you would be right if the turbines were being used to actually propel the car, but as the article points out;

Quote:
Twin micro gas turbines produced by Blandon Jets can charge the batteries while the car is in motion
these are very small turbine engines that only power a generator to produce electricity to recharge the batteries, thus extended the range of the car, and using little fuel overall. the nice thing about using micro turbines is that they are much lighter than an reciprocating engine.

the other nice thing about the turbines is that as long as it burns, you can use any liquid as a fuel.
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Old 10-02-2010, 08:16 PM
 
28,673 posts, read 41,196,392 times
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Quote:
Originally Posted by rbohm View Post
you would be right if the turbines were being used to actually propel the car, but as the article points out;

these are very small turbine engines that only power a generator to produce electricity to recharge the batteries
, thus extended the range of the car, and using little fuel overall. the nice thing about using micro turbines is that they are much lighter than an reciprocating engine.

the other nice thing about the turbines is that as long as it burns, you can use any liquid as a fuel.
From the Jaguar copy:

"These can either generate 140kW (188bhp) to charge the batteries and extend the range of the car to a remarkable 900km (560 miles) – enough to drive from London to Berlin on a single tank – or when in Track mode provide supplementary power directly to the electric motors. The four electric motors provide torque-vectored, all-wheel drive traction and grip, essential in a car that produces 580kW (778bhp) and 1600Nm (1180lb ft) of torque."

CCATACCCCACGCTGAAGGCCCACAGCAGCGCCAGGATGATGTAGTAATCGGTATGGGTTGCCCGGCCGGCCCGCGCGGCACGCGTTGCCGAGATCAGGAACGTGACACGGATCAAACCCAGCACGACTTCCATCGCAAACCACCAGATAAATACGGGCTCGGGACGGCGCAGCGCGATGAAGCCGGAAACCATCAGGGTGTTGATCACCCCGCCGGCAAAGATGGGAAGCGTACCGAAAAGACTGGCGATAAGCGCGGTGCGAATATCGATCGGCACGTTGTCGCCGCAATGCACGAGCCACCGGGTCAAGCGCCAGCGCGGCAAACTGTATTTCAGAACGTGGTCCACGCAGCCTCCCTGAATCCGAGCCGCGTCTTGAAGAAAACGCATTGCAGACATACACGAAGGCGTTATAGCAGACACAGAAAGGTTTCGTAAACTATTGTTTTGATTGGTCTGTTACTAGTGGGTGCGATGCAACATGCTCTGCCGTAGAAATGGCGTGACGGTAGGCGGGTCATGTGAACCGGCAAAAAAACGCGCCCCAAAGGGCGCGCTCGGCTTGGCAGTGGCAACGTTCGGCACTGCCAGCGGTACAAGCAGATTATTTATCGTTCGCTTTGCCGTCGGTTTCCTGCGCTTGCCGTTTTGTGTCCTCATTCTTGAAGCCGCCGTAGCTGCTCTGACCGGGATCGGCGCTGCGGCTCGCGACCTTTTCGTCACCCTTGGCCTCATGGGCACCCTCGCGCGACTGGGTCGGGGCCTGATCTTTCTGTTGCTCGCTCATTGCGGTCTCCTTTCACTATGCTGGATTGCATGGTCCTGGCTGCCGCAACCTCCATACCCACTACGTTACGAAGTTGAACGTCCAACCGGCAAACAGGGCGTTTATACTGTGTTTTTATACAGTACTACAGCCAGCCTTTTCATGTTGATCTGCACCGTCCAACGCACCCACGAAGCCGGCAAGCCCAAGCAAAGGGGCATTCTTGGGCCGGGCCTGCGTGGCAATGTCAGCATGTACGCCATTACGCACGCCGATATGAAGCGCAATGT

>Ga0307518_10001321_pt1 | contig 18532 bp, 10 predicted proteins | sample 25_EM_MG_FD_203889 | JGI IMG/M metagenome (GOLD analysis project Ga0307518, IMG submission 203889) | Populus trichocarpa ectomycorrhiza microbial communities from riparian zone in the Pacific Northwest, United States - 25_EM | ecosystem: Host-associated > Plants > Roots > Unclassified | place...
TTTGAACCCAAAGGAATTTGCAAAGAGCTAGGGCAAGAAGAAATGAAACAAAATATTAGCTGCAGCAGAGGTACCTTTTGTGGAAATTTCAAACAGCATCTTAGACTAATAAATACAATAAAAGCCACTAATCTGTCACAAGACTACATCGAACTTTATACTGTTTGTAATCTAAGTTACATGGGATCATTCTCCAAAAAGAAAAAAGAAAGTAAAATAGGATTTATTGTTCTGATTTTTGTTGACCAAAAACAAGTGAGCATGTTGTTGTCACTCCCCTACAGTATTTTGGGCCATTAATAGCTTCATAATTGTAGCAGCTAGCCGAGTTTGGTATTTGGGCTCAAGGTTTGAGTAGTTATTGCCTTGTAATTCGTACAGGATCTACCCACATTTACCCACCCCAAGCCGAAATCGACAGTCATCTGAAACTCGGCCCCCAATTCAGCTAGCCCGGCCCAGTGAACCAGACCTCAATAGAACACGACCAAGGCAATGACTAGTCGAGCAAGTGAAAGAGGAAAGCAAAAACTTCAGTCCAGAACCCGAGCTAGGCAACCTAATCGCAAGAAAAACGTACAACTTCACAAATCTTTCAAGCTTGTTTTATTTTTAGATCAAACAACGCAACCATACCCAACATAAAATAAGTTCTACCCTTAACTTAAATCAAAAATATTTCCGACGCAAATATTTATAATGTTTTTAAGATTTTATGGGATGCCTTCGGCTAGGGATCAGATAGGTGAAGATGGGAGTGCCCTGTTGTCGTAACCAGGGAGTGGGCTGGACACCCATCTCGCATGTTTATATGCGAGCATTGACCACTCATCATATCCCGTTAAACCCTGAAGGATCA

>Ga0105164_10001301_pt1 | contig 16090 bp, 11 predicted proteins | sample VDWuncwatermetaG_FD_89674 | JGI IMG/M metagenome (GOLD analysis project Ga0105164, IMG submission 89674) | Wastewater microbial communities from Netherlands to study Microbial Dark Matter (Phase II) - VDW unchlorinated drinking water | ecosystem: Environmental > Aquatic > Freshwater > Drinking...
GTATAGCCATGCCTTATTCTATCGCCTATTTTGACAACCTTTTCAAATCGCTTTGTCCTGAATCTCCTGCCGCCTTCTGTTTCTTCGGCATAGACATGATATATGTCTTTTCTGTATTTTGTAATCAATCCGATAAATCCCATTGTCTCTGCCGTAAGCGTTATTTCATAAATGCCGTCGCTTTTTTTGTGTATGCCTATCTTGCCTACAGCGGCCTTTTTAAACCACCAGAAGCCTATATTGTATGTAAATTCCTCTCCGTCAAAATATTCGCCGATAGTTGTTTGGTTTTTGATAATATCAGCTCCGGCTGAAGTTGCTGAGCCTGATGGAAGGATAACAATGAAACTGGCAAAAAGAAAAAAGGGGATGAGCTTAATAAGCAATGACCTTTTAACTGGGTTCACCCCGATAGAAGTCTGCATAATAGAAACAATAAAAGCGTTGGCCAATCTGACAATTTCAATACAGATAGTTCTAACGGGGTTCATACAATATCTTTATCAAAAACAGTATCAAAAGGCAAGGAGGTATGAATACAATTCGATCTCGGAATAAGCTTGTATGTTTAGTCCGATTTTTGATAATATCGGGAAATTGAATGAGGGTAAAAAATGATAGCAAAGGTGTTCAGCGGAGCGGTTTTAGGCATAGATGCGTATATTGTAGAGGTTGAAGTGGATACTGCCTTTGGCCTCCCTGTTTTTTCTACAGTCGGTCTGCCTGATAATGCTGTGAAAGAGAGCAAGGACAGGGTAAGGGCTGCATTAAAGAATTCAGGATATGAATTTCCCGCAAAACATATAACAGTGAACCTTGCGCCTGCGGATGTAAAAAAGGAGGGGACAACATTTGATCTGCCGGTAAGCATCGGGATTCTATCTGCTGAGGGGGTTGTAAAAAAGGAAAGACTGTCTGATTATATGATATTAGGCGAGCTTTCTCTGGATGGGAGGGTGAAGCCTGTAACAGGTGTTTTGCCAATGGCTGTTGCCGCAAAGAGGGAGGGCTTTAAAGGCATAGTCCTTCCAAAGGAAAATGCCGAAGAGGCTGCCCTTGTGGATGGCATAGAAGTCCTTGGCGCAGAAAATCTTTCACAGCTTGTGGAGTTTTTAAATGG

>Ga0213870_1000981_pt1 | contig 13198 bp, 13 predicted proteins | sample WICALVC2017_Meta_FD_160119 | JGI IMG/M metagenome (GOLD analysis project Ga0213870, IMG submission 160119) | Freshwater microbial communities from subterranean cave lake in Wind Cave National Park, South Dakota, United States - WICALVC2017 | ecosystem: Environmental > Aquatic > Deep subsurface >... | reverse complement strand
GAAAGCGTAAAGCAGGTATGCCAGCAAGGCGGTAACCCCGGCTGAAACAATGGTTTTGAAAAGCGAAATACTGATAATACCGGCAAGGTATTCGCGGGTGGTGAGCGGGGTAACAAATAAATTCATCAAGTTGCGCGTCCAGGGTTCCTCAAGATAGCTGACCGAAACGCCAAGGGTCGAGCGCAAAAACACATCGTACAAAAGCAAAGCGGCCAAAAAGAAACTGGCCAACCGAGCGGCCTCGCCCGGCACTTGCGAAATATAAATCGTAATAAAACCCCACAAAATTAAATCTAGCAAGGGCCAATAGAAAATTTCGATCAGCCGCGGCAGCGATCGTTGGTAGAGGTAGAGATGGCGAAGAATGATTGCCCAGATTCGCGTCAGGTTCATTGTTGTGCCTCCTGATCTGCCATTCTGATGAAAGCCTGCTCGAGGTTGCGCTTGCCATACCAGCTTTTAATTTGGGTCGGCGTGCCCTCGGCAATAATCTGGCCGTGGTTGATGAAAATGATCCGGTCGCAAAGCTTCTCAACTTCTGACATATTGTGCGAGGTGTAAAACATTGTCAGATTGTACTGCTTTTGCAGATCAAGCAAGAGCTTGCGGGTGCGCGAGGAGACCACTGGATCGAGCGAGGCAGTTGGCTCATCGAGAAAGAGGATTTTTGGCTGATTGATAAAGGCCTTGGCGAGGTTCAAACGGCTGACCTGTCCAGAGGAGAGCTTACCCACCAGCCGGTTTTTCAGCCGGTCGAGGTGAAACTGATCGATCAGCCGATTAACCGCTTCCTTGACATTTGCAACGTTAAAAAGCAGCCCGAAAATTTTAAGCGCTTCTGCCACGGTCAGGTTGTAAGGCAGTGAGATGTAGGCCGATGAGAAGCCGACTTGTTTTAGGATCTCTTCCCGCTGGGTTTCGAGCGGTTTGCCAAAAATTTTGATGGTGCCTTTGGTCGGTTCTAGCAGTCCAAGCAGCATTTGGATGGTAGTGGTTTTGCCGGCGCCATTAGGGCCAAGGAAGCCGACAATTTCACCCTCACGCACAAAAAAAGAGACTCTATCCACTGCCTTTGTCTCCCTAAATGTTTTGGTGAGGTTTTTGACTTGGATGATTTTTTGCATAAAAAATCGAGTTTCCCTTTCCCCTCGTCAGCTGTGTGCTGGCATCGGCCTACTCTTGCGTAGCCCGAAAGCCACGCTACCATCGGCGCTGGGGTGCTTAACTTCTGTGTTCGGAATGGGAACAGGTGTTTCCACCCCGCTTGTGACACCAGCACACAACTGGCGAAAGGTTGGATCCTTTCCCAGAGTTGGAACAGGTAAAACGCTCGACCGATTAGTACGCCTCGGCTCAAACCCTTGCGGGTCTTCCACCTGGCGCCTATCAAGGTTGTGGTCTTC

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Old 10-02-2010, 09:05 PM
 
12,872 posts, read 22,655,981 times
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Quote:
Originally Posted by rbohm View Post
you would be right if the turbines were being used to actually propel the car, but as the article points out;



these are very small turbine engines that only power a generator to produce electricity to recharge the batteries, thus extended the range of the car, and using little fuel overall. the nice thing about using micro turbines is that they are much lighter than an reciprocating engine.

the other nice thing about the turbines is that as long as it burns, you can use any liquid as a fuel.
You are nuts. The "small" turbines may burn less fuel than a "large" turbine but it is an inefficient way to power anything on the ground.

If what you say is true, why are diesel electric trains using recip-diesel engines vs. turbines? Why do emergency power generators use recip-diesel engines?

Turbines make sense when used in aircraft in the higher elevations. This allows greatly reduced fuel burn combined with less drag in the air to provide an efficient yet quick form of power. Also, turbines can provide much more power than a reciprocating engine could ever think of producing. Not an issue for cars.

Not to mention, if those really are turbines, do you have any idea how loud they would be?